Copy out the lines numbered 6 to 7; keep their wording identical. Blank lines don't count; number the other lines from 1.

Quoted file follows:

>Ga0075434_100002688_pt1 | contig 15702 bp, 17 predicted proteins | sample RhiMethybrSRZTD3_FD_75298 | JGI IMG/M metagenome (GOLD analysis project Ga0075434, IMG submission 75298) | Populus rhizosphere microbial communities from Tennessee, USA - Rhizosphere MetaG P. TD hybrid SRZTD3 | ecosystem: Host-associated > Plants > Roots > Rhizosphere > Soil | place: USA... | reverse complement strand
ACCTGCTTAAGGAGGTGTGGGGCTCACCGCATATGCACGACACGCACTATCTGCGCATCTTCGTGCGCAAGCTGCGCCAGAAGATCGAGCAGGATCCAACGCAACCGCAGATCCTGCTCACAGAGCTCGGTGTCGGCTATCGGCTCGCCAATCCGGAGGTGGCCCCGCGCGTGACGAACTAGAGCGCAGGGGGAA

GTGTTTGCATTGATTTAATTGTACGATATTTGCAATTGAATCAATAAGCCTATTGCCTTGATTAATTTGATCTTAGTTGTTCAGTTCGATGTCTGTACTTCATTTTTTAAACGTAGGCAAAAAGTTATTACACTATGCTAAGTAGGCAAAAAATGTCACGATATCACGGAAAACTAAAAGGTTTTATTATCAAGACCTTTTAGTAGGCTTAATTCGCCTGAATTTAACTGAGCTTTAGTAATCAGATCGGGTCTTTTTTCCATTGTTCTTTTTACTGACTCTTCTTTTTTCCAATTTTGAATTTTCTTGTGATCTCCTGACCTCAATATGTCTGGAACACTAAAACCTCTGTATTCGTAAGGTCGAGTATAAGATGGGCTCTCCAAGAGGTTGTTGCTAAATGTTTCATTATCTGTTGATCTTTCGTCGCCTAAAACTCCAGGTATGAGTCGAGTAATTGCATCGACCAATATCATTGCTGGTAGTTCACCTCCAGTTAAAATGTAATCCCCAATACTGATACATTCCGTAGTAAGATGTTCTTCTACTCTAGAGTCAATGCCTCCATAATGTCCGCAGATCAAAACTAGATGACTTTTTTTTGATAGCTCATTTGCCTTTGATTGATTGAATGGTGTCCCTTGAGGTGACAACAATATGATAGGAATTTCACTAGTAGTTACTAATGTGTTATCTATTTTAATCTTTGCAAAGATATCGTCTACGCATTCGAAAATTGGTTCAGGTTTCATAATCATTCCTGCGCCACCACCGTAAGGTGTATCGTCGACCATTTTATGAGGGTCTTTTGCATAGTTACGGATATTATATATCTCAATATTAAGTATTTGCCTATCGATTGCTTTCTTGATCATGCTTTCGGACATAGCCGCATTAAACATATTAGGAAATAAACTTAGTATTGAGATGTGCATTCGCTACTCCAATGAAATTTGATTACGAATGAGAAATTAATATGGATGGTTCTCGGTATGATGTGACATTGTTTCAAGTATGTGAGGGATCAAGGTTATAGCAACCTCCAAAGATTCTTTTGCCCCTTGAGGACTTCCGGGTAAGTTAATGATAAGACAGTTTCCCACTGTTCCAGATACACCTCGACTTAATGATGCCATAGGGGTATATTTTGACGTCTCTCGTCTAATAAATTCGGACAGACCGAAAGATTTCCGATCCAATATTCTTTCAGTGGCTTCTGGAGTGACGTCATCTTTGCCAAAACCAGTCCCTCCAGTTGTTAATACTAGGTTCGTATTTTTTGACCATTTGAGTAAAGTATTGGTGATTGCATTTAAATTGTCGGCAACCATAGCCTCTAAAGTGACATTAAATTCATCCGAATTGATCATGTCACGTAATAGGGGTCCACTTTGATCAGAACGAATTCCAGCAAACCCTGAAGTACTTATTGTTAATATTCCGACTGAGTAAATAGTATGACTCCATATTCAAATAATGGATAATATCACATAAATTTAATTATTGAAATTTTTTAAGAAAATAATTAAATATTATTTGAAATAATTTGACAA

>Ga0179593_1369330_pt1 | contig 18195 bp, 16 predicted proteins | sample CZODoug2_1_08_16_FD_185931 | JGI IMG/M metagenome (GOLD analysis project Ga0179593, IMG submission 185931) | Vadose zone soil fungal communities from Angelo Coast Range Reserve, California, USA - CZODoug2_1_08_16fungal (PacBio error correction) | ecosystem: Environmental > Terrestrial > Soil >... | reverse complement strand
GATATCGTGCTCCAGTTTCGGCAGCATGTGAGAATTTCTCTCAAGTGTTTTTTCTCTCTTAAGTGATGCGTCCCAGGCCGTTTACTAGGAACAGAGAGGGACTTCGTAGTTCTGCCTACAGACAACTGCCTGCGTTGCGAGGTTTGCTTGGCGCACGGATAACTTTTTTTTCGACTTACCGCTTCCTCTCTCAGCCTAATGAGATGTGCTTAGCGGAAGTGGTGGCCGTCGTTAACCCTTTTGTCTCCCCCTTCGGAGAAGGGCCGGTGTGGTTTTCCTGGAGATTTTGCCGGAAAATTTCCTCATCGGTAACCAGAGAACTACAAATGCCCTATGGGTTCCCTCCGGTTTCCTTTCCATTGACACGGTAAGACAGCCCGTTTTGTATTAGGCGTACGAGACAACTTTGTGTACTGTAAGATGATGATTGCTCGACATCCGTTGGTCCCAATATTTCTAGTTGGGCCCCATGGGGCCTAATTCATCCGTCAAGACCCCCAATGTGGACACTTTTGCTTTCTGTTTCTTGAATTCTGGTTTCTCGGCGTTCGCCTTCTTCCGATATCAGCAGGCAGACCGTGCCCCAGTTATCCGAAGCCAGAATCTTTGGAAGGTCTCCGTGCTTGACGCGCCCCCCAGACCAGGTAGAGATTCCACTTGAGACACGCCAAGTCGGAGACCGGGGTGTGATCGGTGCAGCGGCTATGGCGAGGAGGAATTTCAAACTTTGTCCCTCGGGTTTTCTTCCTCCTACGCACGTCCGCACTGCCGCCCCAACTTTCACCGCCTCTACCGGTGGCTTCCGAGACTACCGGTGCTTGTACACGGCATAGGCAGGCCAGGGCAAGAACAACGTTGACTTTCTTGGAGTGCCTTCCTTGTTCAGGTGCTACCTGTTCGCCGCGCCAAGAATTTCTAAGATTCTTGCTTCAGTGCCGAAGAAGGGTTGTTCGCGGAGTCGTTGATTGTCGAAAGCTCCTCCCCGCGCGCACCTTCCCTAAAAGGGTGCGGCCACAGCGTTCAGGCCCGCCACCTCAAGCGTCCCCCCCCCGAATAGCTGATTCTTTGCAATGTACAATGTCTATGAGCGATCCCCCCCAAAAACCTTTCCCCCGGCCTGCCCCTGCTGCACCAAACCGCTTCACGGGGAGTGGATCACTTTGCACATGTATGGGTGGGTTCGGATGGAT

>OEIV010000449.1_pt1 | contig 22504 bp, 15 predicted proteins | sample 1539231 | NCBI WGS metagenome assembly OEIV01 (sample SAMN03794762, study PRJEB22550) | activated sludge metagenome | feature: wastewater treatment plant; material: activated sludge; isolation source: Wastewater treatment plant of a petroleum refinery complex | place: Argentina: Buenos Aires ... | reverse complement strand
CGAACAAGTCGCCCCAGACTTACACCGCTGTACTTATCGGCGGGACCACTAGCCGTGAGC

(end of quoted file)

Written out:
>OEIV010000449.1_pt1 | contig 22504 bp, 15 predicted proteins | sample 1539231 | NCBI WGS metagenome assembly OEIV01 (sample SAMN03794762, study PRJEB22550) | activated sludge metagenome | feature: wastewater treatment plant; material: activated sludge; isolation source: Wastewater treatment plant of a petroleum refinery complex | place: Argentina: Buenos Aires ... | reverse complement strand
CGAACAAGTCGCCCCAGACTTACACCGCTGTACTTATCGGCGGGACCACTAGCCGTGAGC